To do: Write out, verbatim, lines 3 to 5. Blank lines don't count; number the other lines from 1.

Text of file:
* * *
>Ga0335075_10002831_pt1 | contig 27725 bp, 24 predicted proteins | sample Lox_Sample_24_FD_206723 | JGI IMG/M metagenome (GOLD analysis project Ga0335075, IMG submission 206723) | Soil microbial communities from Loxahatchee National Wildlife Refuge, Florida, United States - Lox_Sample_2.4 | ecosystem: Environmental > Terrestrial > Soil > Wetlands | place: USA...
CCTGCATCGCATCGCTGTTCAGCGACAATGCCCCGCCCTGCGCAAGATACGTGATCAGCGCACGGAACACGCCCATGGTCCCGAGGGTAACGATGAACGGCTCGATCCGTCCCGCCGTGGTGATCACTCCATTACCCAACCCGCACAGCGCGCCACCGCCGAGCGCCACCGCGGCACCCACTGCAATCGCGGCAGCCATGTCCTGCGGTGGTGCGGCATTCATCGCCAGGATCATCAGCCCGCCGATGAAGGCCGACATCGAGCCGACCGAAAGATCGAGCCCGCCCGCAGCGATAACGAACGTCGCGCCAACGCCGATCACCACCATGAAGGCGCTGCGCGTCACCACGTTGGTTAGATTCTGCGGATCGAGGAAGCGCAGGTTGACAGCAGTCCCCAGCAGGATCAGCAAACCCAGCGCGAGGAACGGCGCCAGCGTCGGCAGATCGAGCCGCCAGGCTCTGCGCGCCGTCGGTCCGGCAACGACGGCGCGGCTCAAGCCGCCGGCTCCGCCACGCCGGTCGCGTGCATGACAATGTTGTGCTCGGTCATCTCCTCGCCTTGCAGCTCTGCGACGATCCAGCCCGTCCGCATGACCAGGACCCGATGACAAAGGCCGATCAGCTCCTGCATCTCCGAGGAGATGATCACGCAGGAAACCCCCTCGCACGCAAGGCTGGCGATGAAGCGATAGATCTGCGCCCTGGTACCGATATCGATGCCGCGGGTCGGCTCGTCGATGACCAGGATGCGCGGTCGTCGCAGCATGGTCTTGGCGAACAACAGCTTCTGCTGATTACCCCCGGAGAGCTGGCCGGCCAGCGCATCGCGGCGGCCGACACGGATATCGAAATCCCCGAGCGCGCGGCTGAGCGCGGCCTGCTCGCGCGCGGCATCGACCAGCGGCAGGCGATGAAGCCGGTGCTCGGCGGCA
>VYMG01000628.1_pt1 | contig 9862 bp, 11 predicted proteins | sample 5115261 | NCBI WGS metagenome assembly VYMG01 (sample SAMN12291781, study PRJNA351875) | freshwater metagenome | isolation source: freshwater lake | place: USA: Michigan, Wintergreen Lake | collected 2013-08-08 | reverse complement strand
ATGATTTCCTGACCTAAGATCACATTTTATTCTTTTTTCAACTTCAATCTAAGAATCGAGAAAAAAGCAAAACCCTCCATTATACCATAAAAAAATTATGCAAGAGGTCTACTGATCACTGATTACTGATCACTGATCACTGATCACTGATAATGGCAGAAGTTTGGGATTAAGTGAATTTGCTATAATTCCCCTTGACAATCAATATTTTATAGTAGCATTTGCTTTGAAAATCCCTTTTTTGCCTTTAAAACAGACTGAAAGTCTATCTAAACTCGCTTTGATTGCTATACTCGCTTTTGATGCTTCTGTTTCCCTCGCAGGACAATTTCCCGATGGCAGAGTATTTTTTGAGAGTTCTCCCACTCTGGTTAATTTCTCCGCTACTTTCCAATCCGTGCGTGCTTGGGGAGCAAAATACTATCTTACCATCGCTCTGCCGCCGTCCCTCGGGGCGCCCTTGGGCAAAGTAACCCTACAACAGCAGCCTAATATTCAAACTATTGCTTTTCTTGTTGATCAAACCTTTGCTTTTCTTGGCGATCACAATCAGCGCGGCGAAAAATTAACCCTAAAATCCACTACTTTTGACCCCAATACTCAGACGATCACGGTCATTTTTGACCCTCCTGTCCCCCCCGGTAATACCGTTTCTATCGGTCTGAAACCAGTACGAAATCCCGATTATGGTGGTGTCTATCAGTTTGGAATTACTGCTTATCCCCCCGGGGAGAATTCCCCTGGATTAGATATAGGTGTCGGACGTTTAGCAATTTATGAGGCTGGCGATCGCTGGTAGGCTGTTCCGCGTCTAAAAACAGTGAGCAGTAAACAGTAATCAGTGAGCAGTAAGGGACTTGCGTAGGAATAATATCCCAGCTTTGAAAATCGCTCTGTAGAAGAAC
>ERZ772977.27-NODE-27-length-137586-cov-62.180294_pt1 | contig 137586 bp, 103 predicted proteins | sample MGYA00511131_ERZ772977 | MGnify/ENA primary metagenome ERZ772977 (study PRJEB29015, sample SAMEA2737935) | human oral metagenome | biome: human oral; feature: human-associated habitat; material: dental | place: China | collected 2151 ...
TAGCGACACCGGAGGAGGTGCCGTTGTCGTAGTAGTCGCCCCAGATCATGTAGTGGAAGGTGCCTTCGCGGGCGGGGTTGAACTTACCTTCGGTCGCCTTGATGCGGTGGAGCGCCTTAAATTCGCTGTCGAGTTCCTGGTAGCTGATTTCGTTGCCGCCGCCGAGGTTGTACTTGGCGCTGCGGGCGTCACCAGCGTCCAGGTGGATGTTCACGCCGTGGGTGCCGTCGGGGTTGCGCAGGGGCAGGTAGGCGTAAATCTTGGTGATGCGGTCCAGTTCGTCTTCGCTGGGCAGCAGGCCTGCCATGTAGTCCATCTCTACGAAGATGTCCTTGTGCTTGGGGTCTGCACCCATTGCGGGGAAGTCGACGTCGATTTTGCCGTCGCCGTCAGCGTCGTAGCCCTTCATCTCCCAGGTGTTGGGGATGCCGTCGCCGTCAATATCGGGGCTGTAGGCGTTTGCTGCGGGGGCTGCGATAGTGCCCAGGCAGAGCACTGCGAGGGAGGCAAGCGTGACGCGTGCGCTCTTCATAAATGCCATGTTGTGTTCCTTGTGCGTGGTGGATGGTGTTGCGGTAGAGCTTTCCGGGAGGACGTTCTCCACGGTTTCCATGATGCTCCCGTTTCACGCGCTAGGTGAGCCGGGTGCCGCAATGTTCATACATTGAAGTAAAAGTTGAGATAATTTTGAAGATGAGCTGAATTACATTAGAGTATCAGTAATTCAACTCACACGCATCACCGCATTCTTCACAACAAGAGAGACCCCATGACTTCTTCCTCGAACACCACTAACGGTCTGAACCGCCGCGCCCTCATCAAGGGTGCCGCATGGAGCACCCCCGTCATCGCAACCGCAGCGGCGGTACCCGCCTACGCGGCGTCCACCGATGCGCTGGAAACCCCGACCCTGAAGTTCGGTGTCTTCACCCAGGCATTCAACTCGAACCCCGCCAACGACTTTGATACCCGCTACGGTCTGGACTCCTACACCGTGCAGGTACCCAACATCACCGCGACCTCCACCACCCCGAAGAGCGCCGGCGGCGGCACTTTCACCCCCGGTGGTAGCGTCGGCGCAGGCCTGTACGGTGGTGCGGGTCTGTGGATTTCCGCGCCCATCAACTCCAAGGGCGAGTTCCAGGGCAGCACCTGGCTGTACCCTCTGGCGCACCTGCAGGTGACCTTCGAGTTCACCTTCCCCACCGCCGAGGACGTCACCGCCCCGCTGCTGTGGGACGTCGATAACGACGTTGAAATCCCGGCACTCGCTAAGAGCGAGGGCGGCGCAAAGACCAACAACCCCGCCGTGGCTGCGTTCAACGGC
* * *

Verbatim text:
>VYMG01000628.1_pt1 | contig 9862 bp, 11 predicted proteins | sample 5115261 | NCBI WGS metagenome assembly VYMG01 (sample SAMN12291781, study PRJNA351875) | freshwater metagenome | isolation source: freshwater lake | place: USA: Michigan, Wintergreen Lake | collected 2013-08-08 | reverse complement strand
ATGATTTCCTGACCTAAGATCACATTTTATTCTTTTTTCAACTTCAATCTAAGAATCGAGAAAAAAGCAAAACCCTCCATTATACCATAAAAAAATTATGCAAGAGGTCTACTGATCACTGATTACTGATCACTGATCACTGATCACTGATAATGGCAGAAGTTTGGGATTAAGTGAATTTGCTATAATTCCCCTTGACAATCAATATTTTATAGTAGCATTTGCTTTGAAAATCCCTTTTTTGCCTTTAAAACAGACTGAAAGTCTATCTAAACTCGCTTTGATTGCTATACTCGCTTTTGATGCTTCTGTTTCCCTCGCAGGACAATTTCCCGATGGCAGAGTATTTTTTGAGAGTTCTCCCACTCTGGTTAATTTCTCCGCTACTTTCCAATCCGTGCGTGCTTGGGGAGCAAAATACTATCTTACCATCGCTCTGCCGCCGTCCCTCGGGGCGCCCTTGGGCAAAGTAACCCTACAACAGCAGCCTAATATTCAAACTATTGCTTTTCTTGTTGATCAAACCTTTGCTTTTCTTGGCGATCACAATCAGCGCGGCGAAAAATTAACCCTAAAATCCACTACTTTTGACCCCAATACTCAGACGATCACGGTCATTTTTGACCCTCCTGTCCCCCCCGGTAATACCGTTTCTATCGGTCTGAAACCAGTACGAAATCCCGATTATGGTGGTGTCTATCAGTTTGGAATTACTGCTTATCCCCCCGGGGAGAATTCCCCTGGATTAGATATAGGTGTCGGACGTTTAGCAATTTATGAGGCTGGCGATCGCTGGTAGGCTGTTCCGCGTCTAAAAACAGTGAGCAGTAAACAGTAATCAGTGAGCAGTAAGGGACTTGCGTAGGAATAATATCCCAGCTTTGAAAATCGCTCTGTAGAAGAAC
>ERZ772977.27-NODE-27-length-137586-cov-62.180294_pt1 | contig 137586 bp, 103 predicted proteins | sample MGYA00511131_ERZ772977 | MGnify/ENA primary metagenome ERZ772977 (study PRJEB29015, sample SAMEA2737935) | human oral metagenome | biome: human oral; feature: human-associated habitat; material: dental | place: China | collected 2151 ...